Part IV: Making Clergy Second Class Citizens

We have taken a wild and rough ride through Mexican history in the first three parts of this series of articles that analyzes the effort currently underway in Mexico to amend the Constitution in order to declare the country a secular, or laica, Republic. Taking the lead from current Mexican Representative Juventino Castro y Castro of the Party of the Democratic Revolution (PRD), we have sought to understand the roots of this effort by studying the circumstances under which the Liberal[1] Constitution of 1857 was adopted. We saw how the Mexican government expropriated Church property and examined in some detail the negative consequences this would have had for the poor who had depended on the Church for their economic well-being. Moreover, we examined how the Liberal Reform was consolidated and reached its peak with the dictatorship of Porfirio Diaz. Finally, we briefly studied the Mexican Revolution which gave Mexico its Constitution of 1917, which remains the supreme law of the land. In Part IV, we look directly at the text of the Constitution of 1917.

Article 3 declares, among other things, that education is a right of all persons in Mexico, and that “the aforementioned education shall be laica and for this reason, shall be completely separated from all religious doctrine.” Article 24 stipulates that “every person is free to profess his preferred religious belief;” that “the Congress cannot dictate laws that establish or prohibit any religion;” and that “[t]he acts of public religious worship are ordinarily celebrated in the temples. Those which are extraordinarily celebrated outside the temples will be subject to the appropriate regulations.” These two articles are ordinary enough. Except for the fact that a free and secular education is dictated by legislative and judicial acts in the U.S., and not by Constitutional fiat, the language of these two sections is close enough to what we are already used to here. However, Article 130 turns a radical corner, establishing in Constitutional language one of the primary aims of the Constitution of 1857 and the nineteenth century Liberal ideology that followed it. Section A requires all Churches and religious groups to obtain a government registration in order to exist. Section B stipulates that the government authorities will not interfere in the internal life of religious associations. Section C establishes that Mexican citizens may practice any religion but in doing so must satisfy all conditions established by law. Section D prohibits religious ministers from exercising any public governmental office. And the odious Section E states:

Religious ministers may not assemble for political purposes nor may they proselytize in favor of or against any candidate, political party, or political association; they may not oppose the laws of the land nor any of its institutions nor may they offend in any way against any of the national symbols, in any public reunion, in acts of worship, or in any religious advertising or publication

Reading the text of these various Constitutional articles makes one wonder why the Mexican government would waste any time attempting to amend Article 40 to include the word, laica, in its definition of the Republic. Article 3 already establishes the laica character of education within the Republic. Article 24 expresses the right to freedom of religion. And Article 130 goes so far as to formally strip active religious ministers of their rights before the law. In the U.S., religious organizations may assemble peacefully to protest unjust laws. They may speak out to explain the meaning of their doctrines, including the public consequences of those doctrines. The U.S. bishops, for example, may explain what respect for life means, and they have lawful means at their disposal to translate that respect for life into an organized, active opposition to the current health care bills which support abortion.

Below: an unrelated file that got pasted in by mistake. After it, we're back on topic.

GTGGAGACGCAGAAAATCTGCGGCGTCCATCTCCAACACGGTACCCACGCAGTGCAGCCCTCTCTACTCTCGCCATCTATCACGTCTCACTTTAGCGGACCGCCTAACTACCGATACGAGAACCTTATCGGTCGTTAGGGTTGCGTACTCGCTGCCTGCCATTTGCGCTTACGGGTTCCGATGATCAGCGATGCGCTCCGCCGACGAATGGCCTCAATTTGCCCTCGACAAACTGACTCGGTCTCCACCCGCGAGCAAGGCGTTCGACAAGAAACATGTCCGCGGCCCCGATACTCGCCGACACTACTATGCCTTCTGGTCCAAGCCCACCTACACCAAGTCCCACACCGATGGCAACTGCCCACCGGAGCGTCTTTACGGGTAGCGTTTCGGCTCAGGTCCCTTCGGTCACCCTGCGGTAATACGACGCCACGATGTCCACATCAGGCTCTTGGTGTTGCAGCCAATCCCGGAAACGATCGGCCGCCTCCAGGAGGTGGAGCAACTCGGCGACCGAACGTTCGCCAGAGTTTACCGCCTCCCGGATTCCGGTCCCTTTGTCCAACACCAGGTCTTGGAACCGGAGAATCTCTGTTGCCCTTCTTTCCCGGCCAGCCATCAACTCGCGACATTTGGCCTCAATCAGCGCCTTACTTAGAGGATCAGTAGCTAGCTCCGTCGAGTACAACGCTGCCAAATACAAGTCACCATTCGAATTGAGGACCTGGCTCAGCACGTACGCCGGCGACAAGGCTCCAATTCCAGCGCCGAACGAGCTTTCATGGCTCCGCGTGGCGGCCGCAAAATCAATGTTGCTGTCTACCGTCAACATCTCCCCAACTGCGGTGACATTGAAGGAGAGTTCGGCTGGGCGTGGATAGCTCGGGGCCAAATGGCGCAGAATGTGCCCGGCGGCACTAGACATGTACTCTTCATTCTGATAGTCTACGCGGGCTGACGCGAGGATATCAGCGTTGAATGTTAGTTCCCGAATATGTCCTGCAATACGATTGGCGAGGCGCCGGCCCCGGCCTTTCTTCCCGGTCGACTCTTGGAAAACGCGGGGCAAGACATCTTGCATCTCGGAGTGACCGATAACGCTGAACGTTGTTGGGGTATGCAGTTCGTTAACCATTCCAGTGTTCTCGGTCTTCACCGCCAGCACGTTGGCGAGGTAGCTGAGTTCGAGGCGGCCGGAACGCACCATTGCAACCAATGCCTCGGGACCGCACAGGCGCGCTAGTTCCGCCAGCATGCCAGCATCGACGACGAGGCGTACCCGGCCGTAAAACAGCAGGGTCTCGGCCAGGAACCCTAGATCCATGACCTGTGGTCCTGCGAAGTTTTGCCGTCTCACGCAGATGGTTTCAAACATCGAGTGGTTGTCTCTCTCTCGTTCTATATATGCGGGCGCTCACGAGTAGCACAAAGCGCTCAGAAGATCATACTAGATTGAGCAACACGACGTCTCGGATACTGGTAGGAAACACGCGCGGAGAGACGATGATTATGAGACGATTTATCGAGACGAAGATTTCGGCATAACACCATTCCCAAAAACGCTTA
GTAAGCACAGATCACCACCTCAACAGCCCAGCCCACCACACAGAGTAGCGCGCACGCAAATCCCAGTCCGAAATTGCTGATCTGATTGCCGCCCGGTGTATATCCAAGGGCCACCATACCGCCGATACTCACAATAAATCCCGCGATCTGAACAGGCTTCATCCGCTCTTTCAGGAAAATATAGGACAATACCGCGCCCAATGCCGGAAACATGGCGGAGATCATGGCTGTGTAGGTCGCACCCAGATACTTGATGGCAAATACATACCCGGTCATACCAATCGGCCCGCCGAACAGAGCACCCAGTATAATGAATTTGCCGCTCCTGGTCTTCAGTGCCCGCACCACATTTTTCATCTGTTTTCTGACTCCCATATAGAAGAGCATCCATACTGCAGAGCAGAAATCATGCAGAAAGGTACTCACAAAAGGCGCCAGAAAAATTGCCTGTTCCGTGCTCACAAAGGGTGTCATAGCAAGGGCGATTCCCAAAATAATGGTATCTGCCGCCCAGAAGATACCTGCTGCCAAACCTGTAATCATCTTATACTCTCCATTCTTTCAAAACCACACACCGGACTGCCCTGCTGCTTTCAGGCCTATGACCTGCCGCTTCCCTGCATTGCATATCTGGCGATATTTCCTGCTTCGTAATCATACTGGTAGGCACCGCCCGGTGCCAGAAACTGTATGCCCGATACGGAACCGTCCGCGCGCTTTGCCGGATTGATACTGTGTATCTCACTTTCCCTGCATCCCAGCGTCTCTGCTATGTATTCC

Not so in Mexico. Religious ministers have second class status when it comes to the right to freedom of speech – and this is already the de facto state of Mexican law. One wonders why anyone would seek to amend the Mexican Constitution to add formal language establishing the laica character of the Republic. Such language already exists! And the laws which support that language have teeth. I recall reading a newspaper article in Mexico in the 1990s which explained that any priest who preached politics from the pulpit could be fined about 300 days of the current minimum wage – several hundred or perhaps a couple thousand dollars at the time – per incident. And the judge of what was or was not political language would be the same government that issued the fines.

Thus, it is clear that the efforts to adopt secularist Constitutional language in language have been associated with bigotry, even violence. One may argue that the violent wars led by Benito Juarez were necessary to ensure the stability and independence of the nascent Republic; those arguments have been made, and they are good ones. But just as certainly, that violence led to such a strong desire for stability that Mexico accepted the dictatorship of Porfirio Diaz. And that dictatorship, in turn, led to the extreme, unimaginable violence of the Mexican Revolution. With more violence, we see a return to anti-Catholic bigotry expressly written into the Constitution of 1917. In Part V, we will study how this bigoted language affected post-Revolutionary Mexico.

[1] Recall that the term Liberal is not identical to the modern term of the same name. Rather it refers to an historical movement led by secular forces to dissolve the largely monarchical European political order at the time and to diminish or eliminate the power of the Church.

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